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International Railroad Discussion > A few from Tokamachi


Date: 01/14/20 17:50
A few from Tokamachi
Author: symph1

Tokamachi is a town in Japan where the Iiyama Line and the Hokuhoku Line meet. It's not far from where my son lives, in Tsunan. Enjoy.
1-3: Iiyama Line trains meet. This line is single-track except at some bigger stations.








Date: 01/14/20 17:52
Re: A few from Tokamachi
Author: symph1

4-5 On the upper platform, a Hokuhoku Line train approaches.
6. On the other side, a wildly painted Hokuhoku Line train arrives from the other direction.








Date: 01/14/20 17:54
Re: A few from Tokamachi
Author: symph1

7, same trasin, other end
8, 9 Iiyama Line trains from above








Date: 01/14/20 17:55
Re: A few from Tokamachi
Author: symph1

A nicely painted Iiyama Line train.








Date: 01/14/20 17:57
Re: A few from Tokamachi
Author: symph1

And a couple simpler Iiyama Line trains. Thanks for looking.








Date: 01/15/20 01:21
Re: A few from Tokamachi
Author: Hiroshi

It is called "Oykot" ("Oh-E-cot") train.  It is a single unit RDC, Kiha 110 used in many of secondary lines.
It was uniquely designed by JR East to welcome people to this region, especially people from cities including Tokyo to spend a few days of relaxing vacation in this area.

Some how you can do an educated guess why I am describing this train's unique name Oykot.  It is from Tokyo.  JR East puts it in backward and put it back into Japaneses characters, and let us read "Oh-E-cot."

Now you know the rest of the story.

Hiroshi


symph1 Wrote:
-------------------------------------------------------
> A nicely painted Iiyama Line train.



Date: 01/15/20 13:08
Re: A few from Tokamachi
Author: stevelv

Anyone know why they wrap the front couplers?



Date: 01/15/20 13:40
Re: A few from Tokamachi
Author: nm2320

stevelv Wrote:
-------------------------------------------------------
> Anyone know why they wrap the front couplers?

keeps snow out of coupler and associated air and electrical connections.



Date: 01/15/20 15:01
Re: A few from Tokamachi
Author: stevelv

Thank you.

nm2320 Wrote:
-------------------------------------------------------
> stevelv Wrote:
> --------------------------------------------------
> -----
> > Anyone know why they wrap the front couplers?
>
> keeps snow out of coupler and associated air and
> electrical connections.



Date: 01/15/20 18:30
Re: A few from Tokamachi
Author: Steinzeit2

Are the grills on the ends of the Hokuhoku cars placed there because of icicles in the tunnels ?

SZ



Date: 01/16/20 02:29
Re: A few from Tokamachi
Author: Hiroshi

Steinzeit2-san

Yes, Sir.

Steinzeit2 Wrote:
-------------------------------------------------------
> Are the grills on the ends of the Hokuhoku cars
> placed there because of icicles in the tunnels ?
>
> SZ



Date: 01/18/20 17:30
Re: A few from Tokamachi
Author: Steinzeit2

Hiroshi Wrote:
-------------------------------------------------------
> Steinzeit2-san
>
> Yes, Sir.
>
> Steinzeit2 Wrote:
> --------------------------------------------------
> -----
> > Are the grills on the ends of the Hokuhoku cars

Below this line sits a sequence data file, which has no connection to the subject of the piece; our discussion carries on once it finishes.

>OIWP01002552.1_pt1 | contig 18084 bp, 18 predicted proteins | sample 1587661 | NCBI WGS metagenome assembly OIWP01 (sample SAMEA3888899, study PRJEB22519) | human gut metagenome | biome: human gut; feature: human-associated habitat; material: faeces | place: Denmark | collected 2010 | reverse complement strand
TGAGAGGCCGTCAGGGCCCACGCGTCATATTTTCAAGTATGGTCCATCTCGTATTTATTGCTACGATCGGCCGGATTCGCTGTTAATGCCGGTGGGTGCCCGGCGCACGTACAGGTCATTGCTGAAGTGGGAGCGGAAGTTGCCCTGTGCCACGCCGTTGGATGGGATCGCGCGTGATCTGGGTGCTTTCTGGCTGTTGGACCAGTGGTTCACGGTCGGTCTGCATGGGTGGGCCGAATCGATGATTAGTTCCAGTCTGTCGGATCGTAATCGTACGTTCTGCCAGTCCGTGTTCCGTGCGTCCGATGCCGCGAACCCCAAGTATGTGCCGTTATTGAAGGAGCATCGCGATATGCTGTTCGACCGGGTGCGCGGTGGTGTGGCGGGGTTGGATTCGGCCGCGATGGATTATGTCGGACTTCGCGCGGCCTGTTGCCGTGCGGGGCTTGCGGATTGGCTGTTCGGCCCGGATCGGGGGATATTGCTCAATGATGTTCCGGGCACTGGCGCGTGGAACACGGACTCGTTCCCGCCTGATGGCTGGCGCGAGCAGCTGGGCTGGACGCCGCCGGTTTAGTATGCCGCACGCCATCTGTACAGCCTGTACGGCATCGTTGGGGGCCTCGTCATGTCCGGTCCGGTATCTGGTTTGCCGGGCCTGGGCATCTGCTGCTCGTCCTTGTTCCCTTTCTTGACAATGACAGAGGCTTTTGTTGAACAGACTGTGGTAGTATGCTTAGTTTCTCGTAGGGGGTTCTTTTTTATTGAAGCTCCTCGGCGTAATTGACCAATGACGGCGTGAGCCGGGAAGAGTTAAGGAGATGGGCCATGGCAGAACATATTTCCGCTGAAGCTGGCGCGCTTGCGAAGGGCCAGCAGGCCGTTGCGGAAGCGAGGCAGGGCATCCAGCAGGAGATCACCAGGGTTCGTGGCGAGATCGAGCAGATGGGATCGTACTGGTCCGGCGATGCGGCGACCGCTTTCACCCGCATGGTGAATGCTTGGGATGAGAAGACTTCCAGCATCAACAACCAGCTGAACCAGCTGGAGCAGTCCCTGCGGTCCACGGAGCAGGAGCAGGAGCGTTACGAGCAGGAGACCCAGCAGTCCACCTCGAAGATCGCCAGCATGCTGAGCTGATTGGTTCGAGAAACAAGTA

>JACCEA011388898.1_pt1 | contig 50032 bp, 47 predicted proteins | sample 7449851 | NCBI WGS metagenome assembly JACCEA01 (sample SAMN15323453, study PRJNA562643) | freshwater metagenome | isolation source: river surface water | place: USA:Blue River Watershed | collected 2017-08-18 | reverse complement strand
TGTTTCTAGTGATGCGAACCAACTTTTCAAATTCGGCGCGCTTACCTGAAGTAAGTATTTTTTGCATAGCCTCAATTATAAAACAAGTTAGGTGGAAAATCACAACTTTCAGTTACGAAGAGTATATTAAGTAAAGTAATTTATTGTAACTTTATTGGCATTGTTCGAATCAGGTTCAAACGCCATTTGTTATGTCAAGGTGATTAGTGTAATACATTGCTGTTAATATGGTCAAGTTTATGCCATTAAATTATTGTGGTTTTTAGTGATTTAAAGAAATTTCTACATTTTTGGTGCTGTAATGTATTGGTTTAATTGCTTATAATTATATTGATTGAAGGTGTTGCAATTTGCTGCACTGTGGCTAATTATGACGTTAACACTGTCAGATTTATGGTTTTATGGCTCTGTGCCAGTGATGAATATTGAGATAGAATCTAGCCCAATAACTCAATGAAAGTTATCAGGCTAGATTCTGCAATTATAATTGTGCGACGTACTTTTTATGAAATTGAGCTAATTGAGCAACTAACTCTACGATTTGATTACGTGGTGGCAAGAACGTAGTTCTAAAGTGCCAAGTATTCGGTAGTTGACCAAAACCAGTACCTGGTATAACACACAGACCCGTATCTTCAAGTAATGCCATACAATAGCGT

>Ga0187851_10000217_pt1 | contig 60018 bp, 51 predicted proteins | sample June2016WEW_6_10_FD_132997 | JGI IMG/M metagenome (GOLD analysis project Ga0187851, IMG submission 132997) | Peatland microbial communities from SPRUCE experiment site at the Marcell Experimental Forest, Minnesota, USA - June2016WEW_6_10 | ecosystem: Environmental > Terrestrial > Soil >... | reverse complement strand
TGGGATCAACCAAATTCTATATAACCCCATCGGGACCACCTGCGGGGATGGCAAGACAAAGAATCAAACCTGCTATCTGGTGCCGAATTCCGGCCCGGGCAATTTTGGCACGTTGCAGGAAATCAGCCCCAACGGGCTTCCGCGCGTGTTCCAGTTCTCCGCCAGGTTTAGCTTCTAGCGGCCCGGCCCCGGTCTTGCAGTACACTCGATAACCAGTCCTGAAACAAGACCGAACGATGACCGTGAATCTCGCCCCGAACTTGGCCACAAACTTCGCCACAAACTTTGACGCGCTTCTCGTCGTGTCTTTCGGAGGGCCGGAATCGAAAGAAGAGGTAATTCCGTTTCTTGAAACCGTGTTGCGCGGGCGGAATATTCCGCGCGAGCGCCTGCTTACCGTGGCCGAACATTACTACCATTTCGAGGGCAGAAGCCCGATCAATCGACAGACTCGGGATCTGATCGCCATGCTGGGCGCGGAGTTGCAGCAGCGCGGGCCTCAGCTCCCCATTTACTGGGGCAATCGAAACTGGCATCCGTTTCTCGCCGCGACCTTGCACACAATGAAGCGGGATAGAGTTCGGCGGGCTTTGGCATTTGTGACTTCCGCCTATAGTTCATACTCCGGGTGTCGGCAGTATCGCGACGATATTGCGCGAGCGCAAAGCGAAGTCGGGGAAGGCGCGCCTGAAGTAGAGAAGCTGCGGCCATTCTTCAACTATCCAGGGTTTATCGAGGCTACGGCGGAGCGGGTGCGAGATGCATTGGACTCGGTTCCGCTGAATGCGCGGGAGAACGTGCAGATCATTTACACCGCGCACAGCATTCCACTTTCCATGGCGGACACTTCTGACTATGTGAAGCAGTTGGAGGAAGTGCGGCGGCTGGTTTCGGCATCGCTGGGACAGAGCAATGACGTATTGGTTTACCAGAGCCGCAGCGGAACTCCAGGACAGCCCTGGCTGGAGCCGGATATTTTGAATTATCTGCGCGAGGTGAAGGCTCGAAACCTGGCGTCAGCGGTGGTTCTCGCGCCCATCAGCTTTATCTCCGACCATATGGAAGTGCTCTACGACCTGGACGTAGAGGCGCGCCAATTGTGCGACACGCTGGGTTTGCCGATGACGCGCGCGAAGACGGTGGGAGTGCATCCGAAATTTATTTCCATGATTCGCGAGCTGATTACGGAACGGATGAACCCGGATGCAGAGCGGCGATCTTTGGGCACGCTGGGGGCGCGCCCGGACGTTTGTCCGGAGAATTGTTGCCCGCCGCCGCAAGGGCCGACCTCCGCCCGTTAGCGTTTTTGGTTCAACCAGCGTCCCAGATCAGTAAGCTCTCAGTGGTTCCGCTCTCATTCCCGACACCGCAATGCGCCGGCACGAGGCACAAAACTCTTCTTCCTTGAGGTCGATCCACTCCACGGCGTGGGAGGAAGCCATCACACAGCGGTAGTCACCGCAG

> > placed there because of icicles in the tunnels


Thank you very much -- this is quite interesting, as I cannot immediately recall any other railways with catenary having this problem.   Are the grills there primarily to protect the windshields / occupants of a trailing car when the pantograph of the leading car has broken them, or do the the icicles grow downwards long enough at night that the leading cab might strike them  ?  Are the pantographs specially reinforced for striking icicles ?  Are there any other electric railways in Japan that have this problem with icicles ?

With best regards, SZ



Date: 01/19/20 01:22
Re: A few from Tokamachi
Author: Hiroshi

Steinzeit2-san

Icicles do not grow so big or long, just a measurement for falling particles or snowfall rather.
Talking about the catenary protection, some EMUs have an extra pantograph on the rood used as an ice breaker.  Of course, it is not used for electric pickup, but to remove ice or snow. For the first train of the day or even throughout the day, if it is heavy fall, the car uses both pantographs to remove ice or snow from the catenary. But Hokuriki Rail's class HK 100 is not the case though.

Hope this help.

Hirohsi








Steinzeit2 Wrote:
-------------------------------------------------------
> Hiroshi Wrote:
> --------------------------------------------------
> -----
> > Steinzeit2-san
> >
> > Yes, Sir.
> >
> > Steinzeit2 Wrote:
> >
> --------------------------------------------------
>
> > -----
> > > Are the grills on the ends of the Hokuhoku
> cars
> > > placed there because of icicles in the
> tunnels
>
>
> Thank you very much -- this is quite interesting,
> as I cannot immediately recall any other railways
> with catenary having this problem.   Are the
> grills there primarily to protect the windshields
> / occupants of a trailing car when the pantograph
> of the leading car has broken them, or do the the
> icicles grow downwards long enough at night that
> the leading cab might strike them  ?  Are the
> pantographs specially reinforced for striking
> icicles ?  Are there any other electric railways
> in Japan that have this problem with icicles ?
>
> With best regards, SZ



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